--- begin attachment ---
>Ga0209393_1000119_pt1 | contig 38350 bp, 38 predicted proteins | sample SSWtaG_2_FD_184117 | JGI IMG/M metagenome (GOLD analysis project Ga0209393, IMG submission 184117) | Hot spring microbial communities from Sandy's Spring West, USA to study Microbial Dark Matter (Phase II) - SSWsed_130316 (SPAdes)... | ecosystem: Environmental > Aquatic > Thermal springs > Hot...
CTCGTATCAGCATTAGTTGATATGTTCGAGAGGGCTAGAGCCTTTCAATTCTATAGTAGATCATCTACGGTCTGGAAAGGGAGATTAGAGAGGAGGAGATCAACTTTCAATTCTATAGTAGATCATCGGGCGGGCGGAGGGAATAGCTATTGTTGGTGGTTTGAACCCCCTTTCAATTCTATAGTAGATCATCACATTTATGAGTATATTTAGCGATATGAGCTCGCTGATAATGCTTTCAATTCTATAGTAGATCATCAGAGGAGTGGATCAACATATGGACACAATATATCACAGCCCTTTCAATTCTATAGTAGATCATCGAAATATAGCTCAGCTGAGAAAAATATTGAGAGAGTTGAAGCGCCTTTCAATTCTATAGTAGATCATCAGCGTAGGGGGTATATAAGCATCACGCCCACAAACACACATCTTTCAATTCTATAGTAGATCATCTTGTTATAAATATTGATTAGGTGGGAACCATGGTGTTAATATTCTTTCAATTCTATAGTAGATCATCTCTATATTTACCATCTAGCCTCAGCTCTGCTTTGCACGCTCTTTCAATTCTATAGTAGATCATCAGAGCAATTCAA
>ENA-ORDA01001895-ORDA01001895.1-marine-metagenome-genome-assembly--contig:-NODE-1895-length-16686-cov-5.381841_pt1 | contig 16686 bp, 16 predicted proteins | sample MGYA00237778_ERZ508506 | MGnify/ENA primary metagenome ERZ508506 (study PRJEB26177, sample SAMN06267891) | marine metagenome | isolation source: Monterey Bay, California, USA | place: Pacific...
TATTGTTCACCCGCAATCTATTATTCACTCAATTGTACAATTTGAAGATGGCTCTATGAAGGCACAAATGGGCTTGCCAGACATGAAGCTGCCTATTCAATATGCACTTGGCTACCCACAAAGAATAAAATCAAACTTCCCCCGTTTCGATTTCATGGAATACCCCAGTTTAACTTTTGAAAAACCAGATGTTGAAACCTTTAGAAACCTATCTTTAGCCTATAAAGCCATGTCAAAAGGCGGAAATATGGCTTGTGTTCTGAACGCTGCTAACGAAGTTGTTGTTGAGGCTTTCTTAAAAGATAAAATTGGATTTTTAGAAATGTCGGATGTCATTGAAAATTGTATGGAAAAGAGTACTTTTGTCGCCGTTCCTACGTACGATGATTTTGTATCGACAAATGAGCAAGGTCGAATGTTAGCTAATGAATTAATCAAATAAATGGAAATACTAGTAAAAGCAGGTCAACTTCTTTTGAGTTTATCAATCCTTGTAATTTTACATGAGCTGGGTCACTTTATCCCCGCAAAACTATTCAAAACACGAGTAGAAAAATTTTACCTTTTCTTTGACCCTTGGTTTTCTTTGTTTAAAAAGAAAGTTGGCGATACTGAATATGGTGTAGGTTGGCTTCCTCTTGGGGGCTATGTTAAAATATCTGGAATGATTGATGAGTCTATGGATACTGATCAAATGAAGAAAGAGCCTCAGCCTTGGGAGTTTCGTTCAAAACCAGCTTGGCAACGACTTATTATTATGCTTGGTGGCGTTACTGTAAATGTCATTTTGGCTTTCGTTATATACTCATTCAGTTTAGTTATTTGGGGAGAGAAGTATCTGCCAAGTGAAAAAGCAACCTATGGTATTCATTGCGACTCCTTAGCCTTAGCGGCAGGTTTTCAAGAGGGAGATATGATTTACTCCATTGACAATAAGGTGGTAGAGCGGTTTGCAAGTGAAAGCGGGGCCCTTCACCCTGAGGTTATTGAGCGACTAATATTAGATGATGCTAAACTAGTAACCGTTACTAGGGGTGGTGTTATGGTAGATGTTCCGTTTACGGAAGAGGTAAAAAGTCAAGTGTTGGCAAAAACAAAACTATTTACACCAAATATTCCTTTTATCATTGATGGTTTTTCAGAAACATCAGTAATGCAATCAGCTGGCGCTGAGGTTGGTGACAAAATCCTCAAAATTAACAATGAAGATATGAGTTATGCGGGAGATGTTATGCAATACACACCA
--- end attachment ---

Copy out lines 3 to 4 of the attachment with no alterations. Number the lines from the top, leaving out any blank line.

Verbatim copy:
>ENA-ORDA01001895-ORDA01001895.1-marine-metagenome-genome-assembly--contig:-NODE-1895-length-16686-cov-5.381841_pt1 | contig 16686 bp, 16 predicted proteins | sample MGYA00237778_ERZ508506 | MGnify/ENA primary metagenome ERZ508506 (study PRJEB26177, sample SAMN06267891) | marine metagenome | isolation source: Monterey Bay, California, USA | place: Pacific...
TATTGTTCACCCGCAATCTATTATTCACTCAATTGTACAATTTGAAGATGGCTCTATGAAGGCACAAATGGGCTTGCCAGACATGAAGCTGCCTATTCAATATGCACTTGGCTACCCACAAAGAATAAAATCAAACTTCCCCCGTTTCGATTTCATGGAATACCCCAGTTTAACTTTTGAAAAACCAGATGTTGAAACCTTTAGAAACCTATCTTTAGCCTATAAAGCCATGTCAAAAGGCGGAAATATGGCTTGTGTTCTGAACGCTGCTAACGAAGTTGTTGTTGAGGCTTTCTTAAAAGATAAAATTGGATTTTTAGAAATGTCGGATGTCATTGAAAATTGTATGGAAAAGAGTACTTTTGTCGCCGTTCCTACGTACGATGATTTTGTATCGACAAATGAGCAAGGTCGAATGTTAGCTAATGAATTAATCAAATAAATGGAAATACTAGTAAAAGCAGGTCAACTTCTTTTGAGTTTATCAATCCTTGTAATTTTACATGAGCTGGGTCACTTTATCCCCGCAAAACTATTCAAAACACGAGTAGAAAAATTTTACCTTTTCTTTGACCCTTGGTTTTCTTTGTTTAAAAAGAAAGTTGGCGATACTGAATATGGTGTAGGTTGGCTTCCTCTTGGGGGCTATGTTAAAATATCTGGAATGATTGATGAGTCTATGGATACTGATCAAATGAAGAAAGAGCCTCAGCCTTGGGAGTTTCGTTCAAAACCAGCTTGGCAACGACTTATTATTATGCTTGGTGGCGTTACTGTAAATGTCATTTTGGCTTTCGTTATATACTCATTCAGTTTAGTTATTTGGGGAGAGAAGTATCTGCCAAGTGAAAAAGCAACCTATGGTATTCATTGCGACTCCTTAGCCTTAGCGGCAGGTTTTCAAGAGGGAGATATGATTTACTCCATTGACAATAAGGTGGTAGAGCGGTTTGCAAGTGAAAGCGGGGCCCTTCACCCTGAGGTTATTGAGCGACTAATATTAGATGATGCTAAACTAGTAACCGTTACTAGGGGTGGTGTTATGGTAGATGTTCCGTTTACGGAAGAGGTAAAAAGTCAAGTGTTGGCAAAAACAAAACTATTTACACCAAATATTCCTTTTATCATTGATGGTTTTTCAGAAACATCAGTAATGCAATCAGCTGGCGCTGAGGTTGGTGACAAAATCCTCAAAATTAACAATGAAGATATGAGTTATGCGGGAGATGTTATGCAATACACACCA